As various parts of California get ready to participate in harvest season, it’s important to always keep safety in mind. In fact, the necessity of taking the proper precautions when harvesting only grows with age. Many farmers are used to pushing themselves hard day in and day out, but this can turn dangerous as a person gets older.
The truth is that there will come a time when every farmer must realize they must reduce their time out in the field. That’s not to say that work and chores must be sidelined entirely, but certain hazards must be understood so that safety isn’t compromised. To that end, some valuable safety tips have come out from Ohio State geared toward older farmers.
First, realize the limitations placed on your body as you get older. For one thing, you may not be able to see as well as you used to, especially if you’re forced to go from dark to bright areas very quickly. Crossing between the two should happen as little as possible, and you should strive to make light levels uniform across your farm. You should install lighting systems in darkened barns and wear sunglasses so that the brightness doesn’t get to you outside. You should also submit to eye exams on a yearly basis (or close to it).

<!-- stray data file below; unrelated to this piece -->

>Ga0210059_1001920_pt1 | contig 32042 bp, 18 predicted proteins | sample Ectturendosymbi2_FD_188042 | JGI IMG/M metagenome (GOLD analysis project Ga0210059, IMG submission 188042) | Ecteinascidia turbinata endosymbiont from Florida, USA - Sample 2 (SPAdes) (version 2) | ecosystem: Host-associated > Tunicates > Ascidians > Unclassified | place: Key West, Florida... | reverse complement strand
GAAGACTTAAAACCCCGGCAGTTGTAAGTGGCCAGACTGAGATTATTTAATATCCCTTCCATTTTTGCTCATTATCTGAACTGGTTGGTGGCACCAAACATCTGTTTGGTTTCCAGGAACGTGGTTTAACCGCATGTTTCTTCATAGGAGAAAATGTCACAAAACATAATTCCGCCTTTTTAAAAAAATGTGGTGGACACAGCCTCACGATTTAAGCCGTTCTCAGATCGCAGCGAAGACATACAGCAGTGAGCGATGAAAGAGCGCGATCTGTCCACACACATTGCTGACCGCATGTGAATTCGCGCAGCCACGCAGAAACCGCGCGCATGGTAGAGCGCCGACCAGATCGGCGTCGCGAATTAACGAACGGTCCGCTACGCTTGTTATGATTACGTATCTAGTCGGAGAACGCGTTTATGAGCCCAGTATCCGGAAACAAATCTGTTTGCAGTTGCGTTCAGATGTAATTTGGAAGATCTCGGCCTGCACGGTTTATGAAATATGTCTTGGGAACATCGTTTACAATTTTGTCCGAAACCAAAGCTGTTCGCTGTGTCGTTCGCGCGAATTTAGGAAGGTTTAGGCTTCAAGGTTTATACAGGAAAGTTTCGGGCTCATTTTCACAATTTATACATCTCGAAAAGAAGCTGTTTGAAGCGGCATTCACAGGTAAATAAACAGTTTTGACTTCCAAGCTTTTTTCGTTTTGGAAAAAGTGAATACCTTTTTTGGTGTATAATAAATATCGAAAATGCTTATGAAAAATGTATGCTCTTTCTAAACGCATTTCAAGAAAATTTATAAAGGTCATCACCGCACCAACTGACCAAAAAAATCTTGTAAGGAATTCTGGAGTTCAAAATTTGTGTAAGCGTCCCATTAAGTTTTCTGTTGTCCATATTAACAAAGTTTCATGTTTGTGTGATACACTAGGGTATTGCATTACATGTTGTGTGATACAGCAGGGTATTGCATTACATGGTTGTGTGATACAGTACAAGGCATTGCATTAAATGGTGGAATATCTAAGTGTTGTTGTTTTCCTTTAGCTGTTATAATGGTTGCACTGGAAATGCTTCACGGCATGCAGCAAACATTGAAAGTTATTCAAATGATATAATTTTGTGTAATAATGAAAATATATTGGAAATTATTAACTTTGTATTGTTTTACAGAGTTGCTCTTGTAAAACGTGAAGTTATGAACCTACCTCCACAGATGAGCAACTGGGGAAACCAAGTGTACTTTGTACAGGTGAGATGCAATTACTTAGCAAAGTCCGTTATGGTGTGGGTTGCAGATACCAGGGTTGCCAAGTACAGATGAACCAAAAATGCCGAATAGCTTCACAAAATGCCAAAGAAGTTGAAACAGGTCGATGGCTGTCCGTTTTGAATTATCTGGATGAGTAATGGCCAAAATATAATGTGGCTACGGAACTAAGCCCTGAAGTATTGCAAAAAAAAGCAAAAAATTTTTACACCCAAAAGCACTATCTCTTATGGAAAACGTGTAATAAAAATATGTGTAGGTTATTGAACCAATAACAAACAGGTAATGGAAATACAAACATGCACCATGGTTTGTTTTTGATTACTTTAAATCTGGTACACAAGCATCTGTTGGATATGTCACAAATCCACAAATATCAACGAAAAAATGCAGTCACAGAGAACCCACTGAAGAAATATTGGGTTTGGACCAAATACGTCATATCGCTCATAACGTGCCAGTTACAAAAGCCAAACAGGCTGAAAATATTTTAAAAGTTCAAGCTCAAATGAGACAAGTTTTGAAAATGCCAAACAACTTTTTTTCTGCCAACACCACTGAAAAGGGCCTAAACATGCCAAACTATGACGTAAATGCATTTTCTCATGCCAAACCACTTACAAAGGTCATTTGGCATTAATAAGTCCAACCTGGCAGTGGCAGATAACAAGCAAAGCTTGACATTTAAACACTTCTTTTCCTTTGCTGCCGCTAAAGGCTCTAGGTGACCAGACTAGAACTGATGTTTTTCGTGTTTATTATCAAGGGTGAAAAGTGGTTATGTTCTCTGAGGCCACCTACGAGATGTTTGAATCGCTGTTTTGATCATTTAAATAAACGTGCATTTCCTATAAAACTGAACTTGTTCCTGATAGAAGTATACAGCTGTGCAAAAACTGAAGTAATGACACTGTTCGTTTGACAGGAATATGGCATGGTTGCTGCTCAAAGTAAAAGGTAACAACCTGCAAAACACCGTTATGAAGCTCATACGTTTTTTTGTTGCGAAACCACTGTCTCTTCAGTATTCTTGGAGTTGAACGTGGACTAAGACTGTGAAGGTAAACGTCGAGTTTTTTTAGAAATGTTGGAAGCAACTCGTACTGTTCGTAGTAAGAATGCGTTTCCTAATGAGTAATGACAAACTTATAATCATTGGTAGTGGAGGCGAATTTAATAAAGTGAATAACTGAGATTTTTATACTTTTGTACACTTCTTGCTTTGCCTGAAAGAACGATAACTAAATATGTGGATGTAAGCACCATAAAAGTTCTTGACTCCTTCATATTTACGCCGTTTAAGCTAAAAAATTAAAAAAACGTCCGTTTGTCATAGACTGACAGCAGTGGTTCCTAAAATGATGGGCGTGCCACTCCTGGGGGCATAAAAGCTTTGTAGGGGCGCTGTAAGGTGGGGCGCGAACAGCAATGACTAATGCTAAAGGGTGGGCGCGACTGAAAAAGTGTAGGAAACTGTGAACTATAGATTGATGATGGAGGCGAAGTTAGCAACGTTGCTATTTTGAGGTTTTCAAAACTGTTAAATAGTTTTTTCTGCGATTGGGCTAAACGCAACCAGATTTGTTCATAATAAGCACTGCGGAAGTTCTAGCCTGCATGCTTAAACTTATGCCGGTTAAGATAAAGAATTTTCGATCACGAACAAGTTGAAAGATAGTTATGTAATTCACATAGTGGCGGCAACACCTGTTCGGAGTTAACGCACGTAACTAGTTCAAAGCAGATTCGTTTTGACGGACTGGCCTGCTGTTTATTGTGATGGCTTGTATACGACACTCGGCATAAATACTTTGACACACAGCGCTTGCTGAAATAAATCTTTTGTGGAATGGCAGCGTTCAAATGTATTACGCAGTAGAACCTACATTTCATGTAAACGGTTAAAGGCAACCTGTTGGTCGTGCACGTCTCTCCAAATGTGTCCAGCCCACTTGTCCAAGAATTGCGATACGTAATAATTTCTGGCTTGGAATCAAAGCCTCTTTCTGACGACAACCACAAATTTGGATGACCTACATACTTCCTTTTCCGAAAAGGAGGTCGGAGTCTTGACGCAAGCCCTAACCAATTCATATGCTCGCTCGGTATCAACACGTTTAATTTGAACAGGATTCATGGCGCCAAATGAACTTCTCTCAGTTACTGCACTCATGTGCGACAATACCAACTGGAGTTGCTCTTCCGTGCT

Climbing also becomes difficult as an individual ages. The importance of always keeping three points of contact on a given piece of equipment or structure grows dramatically when a slip and fall can lead to a serious medical issue. Limit climbing if you can, but if you absolutely must climb, work within your capacity. Don’t worry about not being able to meet the workload you had before. When you climb, never have less than three points, and if you feel yourself faltering, get down if you can. Have someone spot you when you climb.
Some tasks will take their toll on your body regardless of your age. When you lift, make sure you stay in the habit of putting the weight on your legs rather than your back. Don’t twist your body as you lift. Take longer and more regular breaks between repetitive tasks, and cease the action the moment you start to hurt.
Finally, be cognizant of the threat of a fall hazard around your farm. Try to avoid those areas that will have you walking through patchy dirt or fields with slopes and divots. Clear debris away from walking paths or other areas you’re going to be working, and always have a plan in place to call for help should you fall and be unable to get up.